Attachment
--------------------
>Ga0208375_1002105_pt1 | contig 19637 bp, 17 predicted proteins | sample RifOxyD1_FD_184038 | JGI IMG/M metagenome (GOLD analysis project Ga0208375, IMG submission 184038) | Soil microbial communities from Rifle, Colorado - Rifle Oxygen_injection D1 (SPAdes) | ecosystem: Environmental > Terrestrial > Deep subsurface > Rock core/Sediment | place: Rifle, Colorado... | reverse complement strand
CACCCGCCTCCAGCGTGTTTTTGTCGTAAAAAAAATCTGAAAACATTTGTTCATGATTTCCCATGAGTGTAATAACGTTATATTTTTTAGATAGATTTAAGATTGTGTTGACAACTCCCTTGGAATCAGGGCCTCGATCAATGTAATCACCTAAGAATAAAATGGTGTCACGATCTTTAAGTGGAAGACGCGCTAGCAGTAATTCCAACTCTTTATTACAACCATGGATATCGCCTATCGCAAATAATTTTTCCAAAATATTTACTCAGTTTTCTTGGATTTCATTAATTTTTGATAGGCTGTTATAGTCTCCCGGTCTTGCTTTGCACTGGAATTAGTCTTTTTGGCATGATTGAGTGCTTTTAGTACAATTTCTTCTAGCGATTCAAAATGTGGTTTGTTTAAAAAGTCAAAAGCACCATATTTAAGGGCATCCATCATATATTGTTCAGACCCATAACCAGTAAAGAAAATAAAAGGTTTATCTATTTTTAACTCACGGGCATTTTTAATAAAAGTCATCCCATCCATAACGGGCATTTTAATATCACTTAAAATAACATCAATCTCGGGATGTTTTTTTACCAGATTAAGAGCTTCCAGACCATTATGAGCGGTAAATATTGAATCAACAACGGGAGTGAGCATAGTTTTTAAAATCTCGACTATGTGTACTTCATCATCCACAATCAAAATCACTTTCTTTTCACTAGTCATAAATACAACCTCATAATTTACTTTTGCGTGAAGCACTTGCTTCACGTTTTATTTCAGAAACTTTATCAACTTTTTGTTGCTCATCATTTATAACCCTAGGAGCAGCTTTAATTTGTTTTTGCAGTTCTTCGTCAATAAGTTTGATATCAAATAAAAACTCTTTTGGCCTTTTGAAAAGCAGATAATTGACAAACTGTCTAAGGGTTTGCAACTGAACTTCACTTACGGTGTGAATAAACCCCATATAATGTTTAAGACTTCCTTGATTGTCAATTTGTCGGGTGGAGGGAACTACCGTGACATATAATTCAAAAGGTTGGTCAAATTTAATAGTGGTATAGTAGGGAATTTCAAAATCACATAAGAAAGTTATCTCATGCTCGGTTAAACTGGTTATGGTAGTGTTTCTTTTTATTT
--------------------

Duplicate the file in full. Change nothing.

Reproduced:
>Ga0208375_1002105_pt1 | contig 19637 bp, 17 predicted proteins | sample RifOxyD1_FD_184038 | JGI IMG/M metagenome (GOLD analysis project Ga0208375, IMG submission 184038) | Soil microbial communities from Rifle, Colorado - Rifle Oxygen_injection D1 (SPAdes) | ecosystem: Environmental > Terrestrial > Deep subsurface > Rock core/Sediment | place: Rifle, Colorado... | reverse complement strand
CACCCGCCTCCAGCGTGTTTTTGTCGTAAAAAAAATCTGAAAACATTTGTTCATGATTTCCCATGAGTGTAATAACGTTATATTTTTTAGATAGATTTAAGATTGTGTTGACAACTCCCTTGGAATCAGGGCCTCGATCAATGTAATCACCTAAGAATAAAATGGTGTCACGATCTTTAAGTGGAAGACGCGCTAGCAGTAATTCCAACTCTTTATTACAACCATGGATATCGCCTATCGCAAATAATTTTTCCAAAATATTTACTCAGTTTTCTTGGATTTCATTAATTTTTGATAGGCTGTTATAGTCTCCCGGTCTTGCTTTGCACTGGAATTAGTCTTTTTGGCATGATTGAGTGCTTTTAGTACAATTTCTTCTAGCGATTCAAAATGTGGTTTGTTTAAAAAGTCAAAAGCACCATATTTAAGGGCATCCATCATATATTGTTCAGACCCATAACCAGTAAAGAAAATAAAAGGTTTATCTATTTTTAACTCACGGGCATTTTTAATAAAAGTCATCCCATCCATAACGGGCATTTTAATATCACTTAAAATAACATCAATCTCGGGATGTTTTTTTACCAGATTAAGAGCTTCCAGACCATTATGAGCGGTAAATATTGAATCAACAACGGGAGTGAGCATAGTTTTTAAAATCTCGACTATGTGTACTTCATCATCCACAATCAAAATCACTTTCTTTTCACTAGTCATAAATACAACCTCATAATTTACTTTTGCGTGAAGCACTTGCTTCACGTTTTATTTCAGAAACTTTATCAACTTTTTGTTGCTCATCATTTATAACCCTAGGAGCAGCTTTAATTTGTTTTTGCAGTTCTTCGTCAATAAGTTTGATATCAAATAAAAACTCTTTTGGCCTTTTGAAAAGCAGATAATTGACAAACTGTCTAAGGGTTTGCAACTGAACTTCACTTACGGTGTGAATAAACCCCATATAATGTTTAAGACTTCCTTGATTGTCAATTTGTCGGGTGGAGGGAACTACCGTGACATATAATTCAAAAGGTTGGTCAAATTTAATAGTGGTATAGTAGGGAATTTCAAAATCACATAAGAAAGTTATCTCATGCTCGGTTAAACTGGTTATGGTAGTGTTTCTTTTTATTT